By the 1891 Census she was married to David Simpson Wood, 29, a railway porter, who was also born in Ayton, Berwickshire on 13 June 1861, the son of John and Helen Wood (nee Simpson). They were now living at Bishopwearmouth, Sunderland with their 2 daughters, Isabella Gourlay Wood, age three, and Helen Simpson Wood, age eight months, and Isabella’s brother Robert Walker, age 35, a corporation carter.

Ten years later the 1901 Census shows the family living at 33 Elvet Street, Heaton (parish of St. Michael) with four more children: John David, age eight, Robert Thomas, age six, Margaret Cleghorn, age four, and Stanley Alexander, age one. David is now a railway guard and Robert Walker is still living with them and is now a general labourer.

In 1911 all the children are still at home and the family is now living at 57 Seventh Avenue. David is now a railway passenger guard and Robert Walker a builders labourer. Of the children, Isabella at 23 is a confectionery shop assistant; Helen, 21, is a clerkess in a laundry; John, 19, is an electric wireman and Robert, 17, is a butcher with the Co-operative Society. Margaret, 14, is ‘at home’ and Stanley, 11, is at school.

Died from wounds

When the First World War started in 1914, life must have changed suddenly for the Wood family. John, Robert and subsequently Stanley joined up and served in the Royal Field Artillery. No military record has been found for John, but all three brothers are recorded on the Roll of Honour 1914-18 in Heaton Presbyterian Church (now United Reform Church). Robert served as a driver with 1st/3rd Northumbrian Brigade, Royal Field Artillery, Service No. 750395, as later did Stanley, Service No. 262357. Stanley was awarded the British War Medal and Victory Medal and it is likely that John would also have received these as a surviving serviceman.

Robert served in France from 18 April 1915, where he was wounded, brought back to England and died from his wounds in St. George’s Hospital, London on 20 April 1917. He was buried in Byker and Heaton Cemetery (Grave reference xviii.v.3). Like many servicemen, he carried a handwritten informal will which left ‘the whole of my property and effects to my mother Mrs Wood, 57 Seventh Avenue, Heaton, Newcastle upon Tyne’. This was enacted by the War Office and Isabella received the sum of £8 12s together with his War Gratuity of £11 10s.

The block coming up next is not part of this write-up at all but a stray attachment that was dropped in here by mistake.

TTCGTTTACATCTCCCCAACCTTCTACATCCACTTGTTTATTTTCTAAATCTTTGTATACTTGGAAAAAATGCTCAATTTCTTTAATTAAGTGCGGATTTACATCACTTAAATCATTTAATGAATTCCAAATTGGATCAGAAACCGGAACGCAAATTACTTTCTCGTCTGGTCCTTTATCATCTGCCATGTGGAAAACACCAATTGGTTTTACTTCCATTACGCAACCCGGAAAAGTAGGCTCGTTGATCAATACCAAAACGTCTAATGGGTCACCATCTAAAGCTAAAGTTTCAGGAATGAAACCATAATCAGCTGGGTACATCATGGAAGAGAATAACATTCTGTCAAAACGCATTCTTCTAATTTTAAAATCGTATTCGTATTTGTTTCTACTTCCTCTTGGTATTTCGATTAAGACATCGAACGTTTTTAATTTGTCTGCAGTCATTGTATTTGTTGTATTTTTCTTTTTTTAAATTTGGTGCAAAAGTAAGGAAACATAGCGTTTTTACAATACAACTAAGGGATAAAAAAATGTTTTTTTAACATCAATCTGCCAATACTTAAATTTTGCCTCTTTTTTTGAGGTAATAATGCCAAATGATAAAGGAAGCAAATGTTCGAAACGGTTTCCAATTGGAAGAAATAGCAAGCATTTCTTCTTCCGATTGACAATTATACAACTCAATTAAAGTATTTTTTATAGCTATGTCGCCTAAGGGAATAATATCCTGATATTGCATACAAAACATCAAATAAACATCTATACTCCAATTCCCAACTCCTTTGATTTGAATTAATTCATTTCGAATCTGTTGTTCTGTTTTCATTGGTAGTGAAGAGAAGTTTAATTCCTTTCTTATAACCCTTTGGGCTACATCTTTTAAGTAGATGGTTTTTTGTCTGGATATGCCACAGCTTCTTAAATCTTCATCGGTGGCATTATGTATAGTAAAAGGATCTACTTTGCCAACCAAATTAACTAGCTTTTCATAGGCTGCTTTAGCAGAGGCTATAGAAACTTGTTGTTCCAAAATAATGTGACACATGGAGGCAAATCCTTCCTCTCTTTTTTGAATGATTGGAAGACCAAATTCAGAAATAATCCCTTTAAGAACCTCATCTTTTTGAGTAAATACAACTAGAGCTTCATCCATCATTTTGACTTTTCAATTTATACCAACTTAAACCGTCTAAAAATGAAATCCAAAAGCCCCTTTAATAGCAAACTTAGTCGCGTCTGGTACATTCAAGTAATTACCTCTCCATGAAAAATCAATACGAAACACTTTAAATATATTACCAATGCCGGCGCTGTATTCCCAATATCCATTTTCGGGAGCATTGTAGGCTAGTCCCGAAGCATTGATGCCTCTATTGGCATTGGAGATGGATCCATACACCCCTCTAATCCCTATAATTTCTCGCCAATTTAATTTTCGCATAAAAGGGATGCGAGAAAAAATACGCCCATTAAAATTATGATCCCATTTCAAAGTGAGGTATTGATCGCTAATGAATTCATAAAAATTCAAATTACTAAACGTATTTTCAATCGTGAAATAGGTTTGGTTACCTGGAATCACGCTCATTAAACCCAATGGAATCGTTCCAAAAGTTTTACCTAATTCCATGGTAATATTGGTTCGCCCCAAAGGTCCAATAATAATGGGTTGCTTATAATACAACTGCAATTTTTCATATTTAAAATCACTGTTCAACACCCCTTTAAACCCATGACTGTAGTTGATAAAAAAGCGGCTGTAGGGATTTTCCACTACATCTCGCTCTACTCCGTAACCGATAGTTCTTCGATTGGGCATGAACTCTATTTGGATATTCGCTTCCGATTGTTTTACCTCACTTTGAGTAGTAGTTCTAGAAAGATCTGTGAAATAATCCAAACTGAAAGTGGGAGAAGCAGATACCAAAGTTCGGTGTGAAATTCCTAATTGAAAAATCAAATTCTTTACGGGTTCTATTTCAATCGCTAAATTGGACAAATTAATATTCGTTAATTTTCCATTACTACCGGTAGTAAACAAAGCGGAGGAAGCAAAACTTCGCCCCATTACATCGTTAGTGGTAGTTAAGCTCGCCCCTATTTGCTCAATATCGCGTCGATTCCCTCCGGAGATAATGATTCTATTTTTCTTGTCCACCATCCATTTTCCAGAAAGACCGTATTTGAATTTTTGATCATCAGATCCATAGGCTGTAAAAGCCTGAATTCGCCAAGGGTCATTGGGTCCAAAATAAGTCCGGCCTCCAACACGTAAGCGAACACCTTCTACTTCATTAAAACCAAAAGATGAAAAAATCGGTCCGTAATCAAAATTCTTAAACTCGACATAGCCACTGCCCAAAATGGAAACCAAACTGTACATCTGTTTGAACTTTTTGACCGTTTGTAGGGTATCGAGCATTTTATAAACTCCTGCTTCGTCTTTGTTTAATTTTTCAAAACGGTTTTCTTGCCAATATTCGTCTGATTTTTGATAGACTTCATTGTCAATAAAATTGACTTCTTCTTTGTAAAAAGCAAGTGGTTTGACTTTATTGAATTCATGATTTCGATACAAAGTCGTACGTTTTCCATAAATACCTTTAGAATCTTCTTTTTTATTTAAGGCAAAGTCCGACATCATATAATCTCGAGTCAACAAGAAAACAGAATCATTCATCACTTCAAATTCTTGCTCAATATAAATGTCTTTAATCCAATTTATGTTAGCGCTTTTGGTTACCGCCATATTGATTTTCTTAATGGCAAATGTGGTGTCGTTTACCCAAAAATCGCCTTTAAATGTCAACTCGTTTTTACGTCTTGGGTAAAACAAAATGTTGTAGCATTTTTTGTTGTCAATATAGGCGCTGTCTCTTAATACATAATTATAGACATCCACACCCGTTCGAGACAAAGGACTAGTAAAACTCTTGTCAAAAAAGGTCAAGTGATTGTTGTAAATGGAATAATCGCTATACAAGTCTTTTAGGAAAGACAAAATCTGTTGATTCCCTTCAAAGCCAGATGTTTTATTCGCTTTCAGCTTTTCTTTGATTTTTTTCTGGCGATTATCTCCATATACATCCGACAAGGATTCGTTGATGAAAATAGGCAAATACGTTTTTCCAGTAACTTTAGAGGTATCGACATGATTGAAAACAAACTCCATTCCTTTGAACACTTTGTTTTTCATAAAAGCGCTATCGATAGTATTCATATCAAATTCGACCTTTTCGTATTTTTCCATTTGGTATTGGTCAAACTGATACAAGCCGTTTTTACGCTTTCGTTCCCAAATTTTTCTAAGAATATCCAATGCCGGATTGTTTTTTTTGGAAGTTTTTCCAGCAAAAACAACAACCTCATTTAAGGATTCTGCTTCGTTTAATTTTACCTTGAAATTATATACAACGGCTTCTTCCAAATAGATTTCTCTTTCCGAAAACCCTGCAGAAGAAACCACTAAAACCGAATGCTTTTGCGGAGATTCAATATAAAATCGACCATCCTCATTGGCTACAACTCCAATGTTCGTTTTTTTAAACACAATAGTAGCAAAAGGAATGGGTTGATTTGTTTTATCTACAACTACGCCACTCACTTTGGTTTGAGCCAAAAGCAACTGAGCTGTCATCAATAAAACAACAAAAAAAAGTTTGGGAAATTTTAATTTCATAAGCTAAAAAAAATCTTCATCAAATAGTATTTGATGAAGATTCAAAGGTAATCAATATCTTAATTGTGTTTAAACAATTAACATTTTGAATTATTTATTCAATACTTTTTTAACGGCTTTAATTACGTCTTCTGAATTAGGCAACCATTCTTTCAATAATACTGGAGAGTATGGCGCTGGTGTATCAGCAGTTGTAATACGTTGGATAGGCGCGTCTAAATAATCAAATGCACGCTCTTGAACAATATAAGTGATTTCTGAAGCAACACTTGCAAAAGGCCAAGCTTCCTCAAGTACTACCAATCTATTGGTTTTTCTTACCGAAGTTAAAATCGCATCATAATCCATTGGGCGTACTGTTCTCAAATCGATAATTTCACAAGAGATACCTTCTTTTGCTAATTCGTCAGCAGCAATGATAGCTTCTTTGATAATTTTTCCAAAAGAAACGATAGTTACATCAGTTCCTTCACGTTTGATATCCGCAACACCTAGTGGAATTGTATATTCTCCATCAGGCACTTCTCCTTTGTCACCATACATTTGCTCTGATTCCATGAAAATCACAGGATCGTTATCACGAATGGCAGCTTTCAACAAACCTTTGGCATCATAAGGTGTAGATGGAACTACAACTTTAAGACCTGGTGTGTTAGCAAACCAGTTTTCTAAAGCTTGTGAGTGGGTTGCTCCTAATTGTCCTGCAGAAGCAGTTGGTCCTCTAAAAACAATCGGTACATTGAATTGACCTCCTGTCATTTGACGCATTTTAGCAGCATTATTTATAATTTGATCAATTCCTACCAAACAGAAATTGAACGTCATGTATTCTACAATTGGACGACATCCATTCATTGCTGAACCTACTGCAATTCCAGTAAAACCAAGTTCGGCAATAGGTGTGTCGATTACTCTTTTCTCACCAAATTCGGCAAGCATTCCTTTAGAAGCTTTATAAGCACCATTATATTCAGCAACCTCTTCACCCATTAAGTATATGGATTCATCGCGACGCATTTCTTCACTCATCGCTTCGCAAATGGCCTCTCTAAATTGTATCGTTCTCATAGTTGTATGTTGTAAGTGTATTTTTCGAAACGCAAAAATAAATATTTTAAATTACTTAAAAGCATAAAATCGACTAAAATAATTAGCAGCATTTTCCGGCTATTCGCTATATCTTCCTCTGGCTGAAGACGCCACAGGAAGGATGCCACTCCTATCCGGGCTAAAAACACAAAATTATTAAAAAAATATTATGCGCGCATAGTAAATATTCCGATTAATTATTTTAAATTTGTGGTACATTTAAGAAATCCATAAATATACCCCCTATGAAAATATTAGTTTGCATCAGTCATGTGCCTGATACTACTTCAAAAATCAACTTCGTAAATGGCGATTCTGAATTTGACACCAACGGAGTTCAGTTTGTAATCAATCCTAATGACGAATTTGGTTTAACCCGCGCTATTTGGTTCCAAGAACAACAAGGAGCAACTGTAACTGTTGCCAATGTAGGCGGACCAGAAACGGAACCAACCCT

Robert Thomas Wood's will

Robert Thomas Wood’s will

Robert Wood's grave

Robert Wood’s grave

David Simpson Wood died on 18 March 1934 aged 72 and was buried in the same grave as Robert, as was Isabella when she died on 7 July 1937, aged 76.

Allotments

Isabella Wood’s gifts to the Northern General Hospital suggest that she may have been able to grow her own flowers and vegetables. It is possible that there was some vacant land near the Avenues which residents were able to cultivate or perhaps David Wood’s connection to the Railways gave his family access to railway land. It is also possible that the family had an allotment somewhere nearby.

As food supplies became more restricted with an increase in U-boat attacks on supply ships, the Cultivation of Lands Order of 1916 required councils to provide more land for cultivation for food production, and the minutes of Newcastle City Council show that ’55 separate groups of allotments have been formed and about 200 acres of land in the city put into cultivation, representing 2,900 allotments.’ Seed potatoes and manure were acquired and distributed at cost price to allotment holders, who could spread the cost over two or even three years.

Things did not always run smoothly for allotment holders, however. Minutes of 8 May 1917 report:

‘Armstrong Allotments Association – Damage by rabbits

The Town Clerk reported that representatives of the AAA had made a complaint to him that rabbits from Armstrong Park entered upon the allotments and ate up the cabbage plants and other vegetables. They had endeavoured to prevent the nuisance but were unable to do so and appealed to the corporation to assist them.

It was agreed to suggest to the allotment holders that they should endeavour to kill the rabbits and, failing this, the committee agreed to consider the question of wiring the park fence.’

Hints for allotment holders were regular features in local newspapers – the Newcastle Courant of 19 May 1917 promises ‘Advice about Brussels Sprouts and the Best Way to Sow Beet in next week’s edition.’

Growing your own was now essential and it seems likely that Isabella’s farming experience as a young woman in Berwickshire may have proved extremely useful to her and her large family.